The US Congress is divided over crypto market structure.
The rift was clear in two hearings this week, with Democratic and Republican lawmakers making clashing cases over how to address gaps in digital asset regulation.
The two hearings — one in a House of Representatives Agriculture subcommittee and one in the House Financial Services Committee — were held simultaneously on Thursday.
The hearings came hot on the heels of the financial services committee grilling of the Securities and Exchange Commission’s Chair Gary Gensler last week. That hearing unveiled simmering tensions on Capitol Hill about Gensler’s approach to crypto regulation.
House Republicans laid into Gensler for cracking down hard on the crypto industry while definitions of securities remain ambiguous.
Democrats on the other hand largely supported Gensler’s assertions that there is nothing inherently special about crypto, and existing securities laws are sufficient for its regulation.
These divisions carried over into the market structure hearings this week, with lawmakers reiterating their stances and witnesses articulating these differences in position.
H. Joshua Rivera, general counsel at VC firm Blockchain Capital, told the House Financial Services Committee that regulation of crypto should be “narrowly tailored, a top legislative priority, and focused initially on the business models that we currently understand well, such as centralised service providers.”
In contrast, Hilary Allen, a professor of law at the American University Washington College of Law, said in the same hearing that crypto-specific laws would just result in weaker investor protections.
“The crypto industry often demands that lawmakers and regulators understand the intricacies of blockchain technology before creating or enforcing more rules.
“But I would submit that the crypto industry needs to learn some basics about economics and finance before they argue that the rules shouldn’t apply to them,” she said.
‘The crypto industry needs to learn some basics about economics and finance before they argue that the rules shouldn’t apply to them.’— Hilary Allen
Sidestepping the turf war
Congress has not passed any laws specifically around digital assets. In the vacuum, the SEC and Commodity Futures Trading Commission are engaged in a definitional tug of war. The SEC regulates securities and the CFTC regulates swaps, but when it comes to digital assets, both appear to make overlapping claims to certain cryptocurrencies.
An even wider problem is that a large swathe of crypto spot markets aren’t regulated by either agency, both committees heard.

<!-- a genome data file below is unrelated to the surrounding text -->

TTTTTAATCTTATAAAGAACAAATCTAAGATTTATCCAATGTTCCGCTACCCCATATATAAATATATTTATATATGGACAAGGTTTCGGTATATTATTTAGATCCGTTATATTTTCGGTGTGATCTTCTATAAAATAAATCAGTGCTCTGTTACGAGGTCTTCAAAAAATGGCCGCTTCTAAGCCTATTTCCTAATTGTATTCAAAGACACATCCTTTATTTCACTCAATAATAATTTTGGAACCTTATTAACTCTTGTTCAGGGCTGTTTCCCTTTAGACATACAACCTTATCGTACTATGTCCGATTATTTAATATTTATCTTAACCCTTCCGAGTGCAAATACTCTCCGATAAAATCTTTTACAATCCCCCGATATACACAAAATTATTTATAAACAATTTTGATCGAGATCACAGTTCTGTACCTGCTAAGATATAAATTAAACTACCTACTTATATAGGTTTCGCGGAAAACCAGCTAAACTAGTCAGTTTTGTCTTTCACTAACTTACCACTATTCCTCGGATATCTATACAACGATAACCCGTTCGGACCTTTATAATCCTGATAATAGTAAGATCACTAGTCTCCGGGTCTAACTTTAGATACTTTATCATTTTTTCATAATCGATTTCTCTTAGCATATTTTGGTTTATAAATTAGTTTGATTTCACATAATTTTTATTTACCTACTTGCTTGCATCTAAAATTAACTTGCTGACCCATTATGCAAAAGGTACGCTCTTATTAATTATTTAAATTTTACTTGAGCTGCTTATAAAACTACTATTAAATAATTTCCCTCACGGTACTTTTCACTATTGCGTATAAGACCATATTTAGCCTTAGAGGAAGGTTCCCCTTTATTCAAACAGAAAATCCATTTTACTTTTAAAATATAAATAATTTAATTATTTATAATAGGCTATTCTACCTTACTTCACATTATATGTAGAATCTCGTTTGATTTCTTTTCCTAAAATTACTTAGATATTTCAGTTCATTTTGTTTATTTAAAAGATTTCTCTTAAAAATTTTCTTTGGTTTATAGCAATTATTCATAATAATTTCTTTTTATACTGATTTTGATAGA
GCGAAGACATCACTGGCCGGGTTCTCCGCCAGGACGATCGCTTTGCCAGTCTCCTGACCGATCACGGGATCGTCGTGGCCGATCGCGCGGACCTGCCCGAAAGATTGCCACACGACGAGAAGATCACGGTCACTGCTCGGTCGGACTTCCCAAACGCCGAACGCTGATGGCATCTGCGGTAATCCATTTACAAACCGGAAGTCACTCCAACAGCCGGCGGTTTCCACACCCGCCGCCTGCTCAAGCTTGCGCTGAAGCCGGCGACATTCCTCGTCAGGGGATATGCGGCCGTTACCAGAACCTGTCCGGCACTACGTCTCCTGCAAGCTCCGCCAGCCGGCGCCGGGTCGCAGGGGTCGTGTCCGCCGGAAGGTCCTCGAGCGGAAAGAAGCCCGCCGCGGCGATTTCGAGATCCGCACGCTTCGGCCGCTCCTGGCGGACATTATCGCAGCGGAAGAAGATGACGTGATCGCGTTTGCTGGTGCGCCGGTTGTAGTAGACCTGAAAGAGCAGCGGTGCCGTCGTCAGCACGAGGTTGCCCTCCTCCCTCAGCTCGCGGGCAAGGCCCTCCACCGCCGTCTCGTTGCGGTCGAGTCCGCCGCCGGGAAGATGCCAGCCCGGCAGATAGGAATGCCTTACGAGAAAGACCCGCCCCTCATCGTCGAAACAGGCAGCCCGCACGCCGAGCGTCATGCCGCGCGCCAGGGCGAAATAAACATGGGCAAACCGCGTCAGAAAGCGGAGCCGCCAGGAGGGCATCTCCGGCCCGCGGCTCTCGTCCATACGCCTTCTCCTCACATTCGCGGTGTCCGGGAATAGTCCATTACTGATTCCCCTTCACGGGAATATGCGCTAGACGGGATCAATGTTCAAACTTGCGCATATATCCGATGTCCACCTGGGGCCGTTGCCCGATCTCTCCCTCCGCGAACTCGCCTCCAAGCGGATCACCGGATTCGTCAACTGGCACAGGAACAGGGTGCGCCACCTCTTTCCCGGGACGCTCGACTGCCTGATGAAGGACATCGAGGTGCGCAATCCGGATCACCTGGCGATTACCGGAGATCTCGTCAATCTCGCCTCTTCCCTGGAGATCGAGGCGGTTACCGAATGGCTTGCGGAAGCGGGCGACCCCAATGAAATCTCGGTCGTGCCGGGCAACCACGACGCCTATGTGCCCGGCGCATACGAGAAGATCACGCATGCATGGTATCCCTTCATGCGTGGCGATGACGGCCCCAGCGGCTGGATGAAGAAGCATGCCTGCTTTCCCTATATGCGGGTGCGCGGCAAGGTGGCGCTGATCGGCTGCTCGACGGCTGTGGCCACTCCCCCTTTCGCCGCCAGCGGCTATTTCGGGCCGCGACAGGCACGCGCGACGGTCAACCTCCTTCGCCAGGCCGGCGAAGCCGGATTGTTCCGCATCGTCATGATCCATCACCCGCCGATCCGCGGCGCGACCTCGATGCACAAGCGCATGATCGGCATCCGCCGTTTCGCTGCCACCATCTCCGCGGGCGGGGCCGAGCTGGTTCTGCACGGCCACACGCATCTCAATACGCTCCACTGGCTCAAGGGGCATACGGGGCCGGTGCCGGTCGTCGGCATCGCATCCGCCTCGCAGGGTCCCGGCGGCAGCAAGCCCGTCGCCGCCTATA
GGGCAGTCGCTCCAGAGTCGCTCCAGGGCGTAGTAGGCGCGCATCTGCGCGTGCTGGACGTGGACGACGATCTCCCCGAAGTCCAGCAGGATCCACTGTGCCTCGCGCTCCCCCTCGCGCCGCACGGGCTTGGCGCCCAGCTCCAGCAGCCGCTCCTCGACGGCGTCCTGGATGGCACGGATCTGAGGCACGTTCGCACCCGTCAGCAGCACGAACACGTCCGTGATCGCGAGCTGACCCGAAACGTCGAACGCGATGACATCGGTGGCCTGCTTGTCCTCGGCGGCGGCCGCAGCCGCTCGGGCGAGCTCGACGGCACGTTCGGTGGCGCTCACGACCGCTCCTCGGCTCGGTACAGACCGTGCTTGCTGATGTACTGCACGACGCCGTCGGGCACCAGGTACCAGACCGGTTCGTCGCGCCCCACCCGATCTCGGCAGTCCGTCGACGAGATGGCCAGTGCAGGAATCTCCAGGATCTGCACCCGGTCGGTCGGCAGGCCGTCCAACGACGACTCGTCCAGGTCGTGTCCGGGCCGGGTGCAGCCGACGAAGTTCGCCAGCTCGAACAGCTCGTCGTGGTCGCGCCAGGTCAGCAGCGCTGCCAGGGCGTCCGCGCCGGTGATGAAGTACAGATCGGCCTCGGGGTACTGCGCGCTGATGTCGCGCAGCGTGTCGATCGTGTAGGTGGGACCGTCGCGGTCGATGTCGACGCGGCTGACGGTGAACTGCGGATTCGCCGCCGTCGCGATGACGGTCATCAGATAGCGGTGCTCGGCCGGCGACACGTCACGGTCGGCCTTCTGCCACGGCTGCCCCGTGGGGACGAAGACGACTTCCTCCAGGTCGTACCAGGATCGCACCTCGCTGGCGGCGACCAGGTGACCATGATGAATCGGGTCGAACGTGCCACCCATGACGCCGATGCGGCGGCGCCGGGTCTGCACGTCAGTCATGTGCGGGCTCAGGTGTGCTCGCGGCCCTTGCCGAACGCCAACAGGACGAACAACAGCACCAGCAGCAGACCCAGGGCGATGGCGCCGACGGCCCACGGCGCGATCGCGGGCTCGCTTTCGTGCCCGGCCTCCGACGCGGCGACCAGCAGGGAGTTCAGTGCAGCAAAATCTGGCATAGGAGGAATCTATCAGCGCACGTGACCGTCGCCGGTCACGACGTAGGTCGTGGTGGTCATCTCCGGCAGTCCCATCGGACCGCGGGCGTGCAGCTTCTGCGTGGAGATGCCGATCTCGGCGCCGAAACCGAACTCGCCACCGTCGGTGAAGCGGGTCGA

These are the broad issues that the two committees are trying to address in tandem when considering market structure. Republicans in both said they would work together on creating a framework for crypto, drawing it into the CFTC’s purview.
In the Agriculture subcommittee hearing, Timothy Massad, a research fellow at Harvard University, said these political tussles will be intractable problems until Congress passes laws clarifying jurisdiction, and that will be a politically fraught and lengthy process.
Massad, a former chair of the CFTC, said there is an easier path forward to creating market structure that would at least offer the investor protection sorely lacking in spot markets.
Under Massad’s framework, unregistered platforms trading and lending Bitcoin or ETH would have to comply with a set of principles that included investor protection, preventing market abuse, and the like. These platforms would be overseen by a so-called “self-regulatory organisation” registered jointly with the SEC and CFTC.
SROs are a kind of membership body authorised under a regulator. They are a central part of securities and derivatives market structure.The SEC and CFTC work closely with their respective SROs.
Massad and others have floated this idea before. Washington insiders say attempts have even been made to set one up.
But these same sources threw cold water on the idea that a crypto SRO could ever be achieved.
They told DL News that even a jointly administered SRO would be impossible to get off the ground due to a lack of political will.
Democrats in general think crypto is too dangerous to be left to its own regulation, even within the constraints of an SRO structure. And to Republicans, who tend to favour the idea of small government, creating more SROs means creating one more agency to deal with.